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25th Anniversary of FCC Decision Enabling Wi-Fi and Bluetooth

25th Anniversary of FCC Decision Enabling Wi-Fi and Bluetooth
A series of posts describing how this all came about. (Click on picture above)

Friday, November 21, 2008

SpectrumTalk Update

CTIA's preferred solution to contraband cellphones
in prisons

CTIA: Get Real/
FCC: Get Off the Fence

Jammer Petition Has Little to do with Reality/
FCC is Abdicating Leadership on
Prison Jamming Issue

Newer Update from Time magazine 11/26/08
"Speaking to TIME from Panama, where he was on a sales trip to Latin American prisons, Melamed said CellAntenna is selling jamming technology worldwide, sometimes with the help of promotional trips arranged by the U.S. Department of Commerce. He calls it ironic that one branch of the Federal Government is promoting jamming while another is blocking it. Across the globe, more and more countries are buying jamming equipment. Britain has embarked on a major study to address the issue."

WJBF-TV Video coverage of controversy

Other news articles on prison jamming
Today's USA Today has a cover page article on this problem that won't go away even as FCC tries to ignore it:

Smuggled Cellphones Flourish in Prisons

Thousands of illegal cellphones are being smuggled into prisons, where inmates, including some on death row, use them to threaten victims, conduct drug deals, plot escape and seek legal help, prison officials say.

The phones, most operating on prepaid accounts bought by relatives and friends, often are not caught in searches at visitor entries.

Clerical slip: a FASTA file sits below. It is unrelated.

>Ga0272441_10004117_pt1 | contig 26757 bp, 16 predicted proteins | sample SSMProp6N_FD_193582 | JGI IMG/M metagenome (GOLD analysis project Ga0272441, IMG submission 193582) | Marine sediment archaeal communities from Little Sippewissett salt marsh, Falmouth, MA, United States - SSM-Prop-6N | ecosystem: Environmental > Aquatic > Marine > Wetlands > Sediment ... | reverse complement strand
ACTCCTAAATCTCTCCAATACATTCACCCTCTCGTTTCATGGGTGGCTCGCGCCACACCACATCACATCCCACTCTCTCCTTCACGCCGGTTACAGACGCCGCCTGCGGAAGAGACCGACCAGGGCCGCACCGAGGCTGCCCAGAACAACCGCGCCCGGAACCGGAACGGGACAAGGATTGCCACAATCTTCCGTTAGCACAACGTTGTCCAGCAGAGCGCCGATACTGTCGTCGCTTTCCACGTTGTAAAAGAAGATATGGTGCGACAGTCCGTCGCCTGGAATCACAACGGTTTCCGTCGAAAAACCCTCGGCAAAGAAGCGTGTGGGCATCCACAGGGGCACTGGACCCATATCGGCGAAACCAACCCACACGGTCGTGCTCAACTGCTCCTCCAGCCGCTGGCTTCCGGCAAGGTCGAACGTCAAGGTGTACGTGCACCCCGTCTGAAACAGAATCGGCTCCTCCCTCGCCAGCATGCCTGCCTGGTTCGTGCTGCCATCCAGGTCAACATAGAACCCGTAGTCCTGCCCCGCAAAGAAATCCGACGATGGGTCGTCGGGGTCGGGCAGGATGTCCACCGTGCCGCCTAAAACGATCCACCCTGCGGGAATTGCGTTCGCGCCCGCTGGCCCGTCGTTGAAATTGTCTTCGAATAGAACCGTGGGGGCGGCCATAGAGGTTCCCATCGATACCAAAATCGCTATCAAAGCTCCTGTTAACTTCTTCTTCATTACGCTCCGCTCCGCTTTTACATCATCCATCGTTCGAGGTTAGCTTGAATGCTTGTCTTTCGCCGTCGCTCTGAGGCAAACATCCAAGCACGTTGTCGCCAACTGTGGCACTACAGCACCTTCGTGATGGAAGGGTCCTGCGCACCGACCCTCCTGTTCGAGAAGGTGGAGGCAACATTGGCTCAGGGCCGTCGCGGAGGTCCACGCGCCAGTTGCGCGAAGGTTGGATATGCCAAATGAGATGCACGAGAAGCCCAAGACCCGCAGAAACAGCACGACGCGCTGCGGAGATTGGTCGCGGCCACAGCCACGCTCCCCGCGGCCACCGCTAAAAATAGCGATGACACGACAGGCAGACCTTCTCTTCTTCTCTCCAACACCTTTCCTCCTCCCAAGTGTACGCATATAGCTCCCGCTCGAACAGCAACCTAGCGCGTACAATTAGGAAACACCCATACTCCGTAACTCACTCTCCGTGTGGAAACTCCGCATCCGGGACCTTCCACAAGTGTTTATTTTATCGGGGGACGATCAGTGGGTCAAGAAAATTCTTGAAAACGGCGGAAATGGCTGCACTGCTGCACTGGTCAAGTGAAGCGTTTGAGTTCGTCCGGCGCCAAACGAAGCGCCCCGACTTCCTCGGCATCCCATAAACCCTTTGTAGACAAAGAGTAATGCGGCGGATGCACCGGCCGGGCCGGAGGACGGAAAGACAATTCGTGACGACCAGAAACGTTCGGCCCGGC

"States are struggling with this," says Eric Schultz, spokesman for the American Correctional Association.

In South Carolina, more than 1,000 phones were confiscated last year, corrections spokesman Josh Gelinas says. In McCormick, S.C., smugglers have used a makeshift launcher to shoot phones and drugs over 12-foot prison fences for inmates to pick up.

Other states reporting problems:

•Florida: Officials seized 336 phones last year, many from violent inmates. Some prisoners used the phones to harass their victims, make drug deals and plan escape, prisons spokeswoman Gretl Plessinger says.

A state law that took effect last month makes inmate phone possession a felony. Next month, the state will assign a Belgian Malinois to roam the prisons and sniff out the phones.

•Texas: More than 700 cellphones have been seized so far this year, up from 580 last year. "We're picking up new cases every day," says John Moriarty, the prison system's inspector general. In one 30-day period, officials traced 2,800 calls and text messages to death row inmate Richard Tabler, who called a state senator about his appeal. Texas is bringing in three phone-detection dogs.

•California: Cellphone seizures in 2008 have topped the 1,400 confiscated in 2007, state prisons spokesman Paul Verke says. An advisory group of state prison wardens is studying the problem.

Some states' prison officials say federal law may actually help inmates by prohibiting the jamming gear that blocks calls. South Carolina authorities planned to test that law Friday by hosting a jamming-technology demo.